These groups as well as their religious-political bodies are prone to exploiting such sensitive issues as Khatm-e-Nabuwwat and blasphemy. They use specific legal provisions to harass the country’s minorities; with a view to keeping them bound by certain shackles that serve their political agenda. Which explains the low quotas of reserved parliamentary seats for religious minorities: just 10 for the National Assembly and four for the Senate. That these communities are largely underprivileged simply makes this under-representation even more criminal. Already hundreds of Hindu families from Sindh have migrated permanently to India, while those who stay behind face institutional marginalisation at the hands of the political set-up.
This has serious consequences for Pakistan. When those from Christian, Ahmadi and Hindu communities suffer such very real uncertainly and fear that they would rather flee this — their — country, it contributes further to the ongoing brain drain. The saddest part is that our so-called democratic governments, having already done deals with the devil, find themselves paralysed when it comes to reining in these self-serving mazhabi mullahs and their politicking. This hinders Pakistan’s development and poses a very real threat to the country’s existence.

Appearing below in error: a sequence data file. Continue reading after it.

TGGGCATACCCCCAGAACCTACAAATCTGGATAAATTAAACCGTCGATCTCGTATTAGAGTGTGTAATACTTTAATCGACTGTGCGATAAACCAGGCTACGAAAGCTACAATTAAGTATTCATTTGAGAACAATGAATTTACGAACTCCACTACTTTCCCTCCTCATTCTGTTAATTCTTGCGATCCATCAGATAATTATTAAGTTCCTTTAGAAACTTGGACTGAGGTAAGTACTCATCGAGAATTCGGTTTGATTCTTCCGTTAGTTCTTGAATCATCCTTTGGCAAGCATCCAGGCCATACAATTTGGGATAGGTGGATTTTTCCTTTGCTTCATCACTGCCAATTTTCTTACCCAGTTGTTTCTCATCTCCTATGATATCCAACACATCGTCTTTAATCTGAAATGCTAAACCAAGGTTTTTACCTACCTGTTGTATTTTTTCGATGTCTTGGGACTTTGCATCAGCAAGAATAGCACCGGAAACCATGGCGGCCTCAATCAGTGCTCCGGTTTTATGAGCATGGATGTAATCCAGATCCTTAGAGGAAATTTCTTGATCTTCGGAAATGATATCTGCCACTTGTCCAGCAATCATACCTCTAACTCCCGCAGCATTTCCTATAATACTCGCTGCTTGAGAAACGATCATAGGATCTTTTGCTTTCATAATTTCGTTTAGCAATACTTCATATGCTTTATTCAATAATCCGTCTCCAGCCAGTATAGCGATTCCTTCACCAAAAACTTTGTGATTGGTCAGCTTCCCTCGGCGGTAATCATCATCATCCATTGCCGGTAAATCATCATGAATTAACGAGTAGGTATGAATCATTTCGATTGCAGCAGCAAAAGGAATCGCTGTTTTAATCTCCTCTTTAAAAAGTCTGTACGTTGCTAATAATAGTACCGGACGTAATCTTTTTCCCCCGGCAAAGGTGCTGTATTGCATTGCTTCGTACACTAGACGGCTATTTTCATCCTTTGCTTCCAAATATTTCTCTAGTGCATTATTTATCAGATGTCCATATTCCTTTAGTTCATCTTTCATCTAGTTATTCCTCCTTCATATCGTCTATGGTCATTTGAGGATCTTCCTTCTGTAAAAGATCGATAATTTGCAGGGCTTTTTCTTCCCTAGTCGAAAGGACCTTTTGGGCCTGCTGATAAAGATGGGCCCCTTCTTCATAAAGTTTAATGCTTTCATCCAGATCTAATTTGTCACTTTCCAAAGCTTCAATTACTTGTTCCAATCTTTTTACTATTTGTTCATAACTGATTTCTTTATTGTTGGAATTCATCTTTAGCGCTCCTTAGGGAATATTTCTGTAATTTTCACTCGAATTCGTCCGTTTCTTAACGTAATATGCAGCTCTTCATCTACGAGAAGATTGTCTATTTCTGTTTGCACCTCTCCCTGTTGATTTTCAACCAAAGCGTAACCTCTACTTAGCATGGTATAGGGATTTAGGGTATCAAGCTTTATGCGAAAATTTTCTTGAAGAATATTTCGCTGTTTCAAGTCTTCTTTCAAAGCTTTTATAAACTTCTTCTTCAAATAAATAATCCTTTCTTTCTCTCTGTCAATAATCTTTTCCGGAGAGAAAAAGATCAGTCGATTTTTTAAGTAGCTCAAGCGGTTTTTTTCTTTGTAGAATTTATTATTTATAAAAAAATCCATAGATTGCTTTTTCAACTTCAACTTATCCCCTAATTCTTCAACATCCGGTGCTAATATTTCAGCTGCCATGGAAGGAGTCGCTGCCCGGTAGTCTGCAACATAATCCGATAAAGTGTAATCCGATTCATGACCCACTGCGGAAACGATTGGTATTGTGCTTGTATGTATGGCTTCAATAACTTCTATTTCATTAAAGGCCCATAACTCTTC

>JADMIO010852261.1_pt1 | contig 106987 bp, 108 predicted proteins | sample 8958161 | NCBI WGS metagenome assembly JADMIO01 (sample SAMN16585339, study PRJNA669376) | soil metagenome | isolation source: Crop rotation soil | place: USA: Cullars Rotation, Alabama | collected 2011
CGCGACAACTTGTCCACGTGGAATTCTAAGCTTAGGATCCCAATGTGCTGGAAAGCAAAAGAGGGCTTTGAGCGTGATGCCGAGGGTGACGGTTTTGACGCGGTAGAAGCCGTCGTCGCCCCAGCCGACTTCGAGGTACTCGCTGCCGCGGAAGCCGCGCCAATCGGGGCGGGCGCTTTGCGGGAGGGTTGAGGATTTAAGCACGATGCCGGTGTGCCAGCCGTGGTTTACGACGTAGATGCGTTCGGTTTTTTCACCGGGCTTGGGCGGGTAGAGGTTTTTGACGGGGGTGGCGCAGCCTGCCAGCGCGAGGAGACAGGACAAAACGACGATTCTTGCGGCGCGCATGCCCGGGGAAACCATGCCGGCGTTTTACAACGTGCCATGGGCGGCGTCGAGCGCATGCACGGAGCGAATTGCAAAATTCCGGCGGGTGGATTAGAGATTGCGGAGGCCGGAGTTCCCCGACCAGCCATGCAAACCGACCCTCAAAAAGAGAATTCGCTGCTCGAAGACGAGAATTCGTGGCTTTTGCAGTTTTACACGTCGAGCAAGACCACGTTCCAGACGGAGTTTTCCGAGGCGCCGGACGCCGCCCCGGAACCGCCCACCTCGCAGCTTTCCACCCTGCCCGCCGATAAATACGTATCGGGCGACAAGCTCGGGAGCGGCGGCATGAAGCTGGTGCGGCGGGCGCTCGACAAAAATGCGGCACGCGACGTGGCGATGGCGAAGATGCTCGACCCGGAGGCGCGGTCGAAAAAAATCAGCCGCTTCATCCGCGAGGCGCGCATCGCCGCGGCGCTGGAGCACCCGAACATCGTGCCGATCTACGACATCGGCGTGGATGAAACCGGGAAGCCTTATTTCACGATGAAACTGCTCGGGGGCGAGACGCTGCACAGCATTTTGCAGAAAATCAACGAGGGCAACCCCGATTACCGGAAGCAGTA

Of course, the religious right’s real strength rests in its street power, for which they target madrasa students. Back in 1947, Pakistan was home to just 189 religious seminaries. Then came Gen Zia who openly patronised the madrasa, going as far as declaring certificates issued from these seminaries equivalent to a university Master’s degree. Today the number of Madaris have crossed 35,500; with a total enrolment of around 4 million students. Most of these remain unregistered.
This question of non-registration is known to be a major contributing factor when it comes to spawning militant activism and recruiting those who would wage jihad against state and citizenry. An overwhelmingly large majority of Pakistan-based terrorists have been linked to the country’s unregistered seminaries; thereby reinforcing notions of the relationship between madaris and militancy. Interestingly, here is where minorities come into their own in terms of loyalty to this country. For not one single incident of terrorism in Pakistan has ever involved a member of non-Muslim minority communities. Yet despite this — the latter are constitutionally barred from being elected to either the premiership or the presidency.
Here, we have conflicting schools of thought as well as sectarian divisions, which include but are not limited to: Wahhabi, Barelvi, Shia and Ahl-i-Hadith. Thus these prevailing differences — when it comes to specific beliefs or practices — sow seed after seed of discord, all of which threatens the unity of the country. This is especially true when it comes to organisations and movements like Labbaik Ya Rasulallah and Majlis Tahaffuz Khatm-e-Nabuwwat. These are responsible for playing the sectarian card, thereby perpetually fanning the flames of communalism in Pakistan. Thus the hate preached by such outfits only increases the very real sense of insecurity among the country’s minority communities. And, in fact, it would be no exaggeration to conclude that such factionalism is sufficient to destabilise Pakistan entirely. Yet this is nothing new. Internal and external forces have, ever since the Zia era, high-jacked religion in a bid to threaten the territorial integrity of Pakistan. How much longer are we prepared to let this go on?